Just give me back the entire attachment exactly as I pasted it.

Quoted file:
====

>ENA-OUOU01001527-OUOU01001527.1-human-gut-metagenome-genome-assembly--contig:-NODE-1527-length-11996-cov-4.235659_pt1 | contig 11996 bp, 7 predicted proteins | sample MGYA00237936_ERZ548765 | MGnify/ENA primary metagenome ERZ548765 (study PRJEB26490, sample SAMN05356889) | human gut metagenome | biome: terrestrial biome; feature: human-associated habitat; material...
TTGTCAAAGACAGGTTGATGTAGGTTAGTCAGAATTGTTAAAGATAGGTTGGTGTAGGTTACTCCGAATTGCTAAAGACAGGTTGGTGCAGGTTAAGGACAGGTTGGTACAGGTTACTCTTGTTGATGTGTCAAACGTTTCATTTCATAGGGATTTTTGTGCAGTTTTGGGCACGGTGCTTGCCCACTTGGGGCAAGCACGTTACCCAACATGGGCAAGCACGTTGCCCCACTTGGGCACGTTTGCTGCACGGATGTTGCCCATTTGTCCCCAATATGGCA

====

>ENA-OUOU01001527-OUOU01001527.1-human-gut-metagenome-genome-assembly--contig:-NODE-1527-length-11996-cov-4.235659_pt1 | contig 11996 bp, 7 predicted proteins | sample MGYA00237936_ERZ548765 | MGnify/ENA primary metagenome ERZ548765 (study PRJEB26490, sample SAMN05356889) | human gut metagenome | biome: terrestrial biome; feature: human-associated habitat; material...
TTGTCAAAGACAGGTTGATGTAGGTTAGTCAGAATTGTTAAAGATAGGTTGGTGTAGGTTACTCCGAATTGCTAAAGACAGGTTGGTGCAGGTTAAGGACAGGTTGGTACAGGTTACTCTTGTTGATGTGTCAAACGTTTCATTTCATAGGGATTTTTGTGCAGTTTTGGGCACGGTGCTTGCCCACTTGGGGCAAGCACGTTACCCAACATGGGCAAGCACGTTGCCCCACTTGGGCACGTTTGCTGCACGGATGTTGCCCATTTGTCCCCAATATGGCA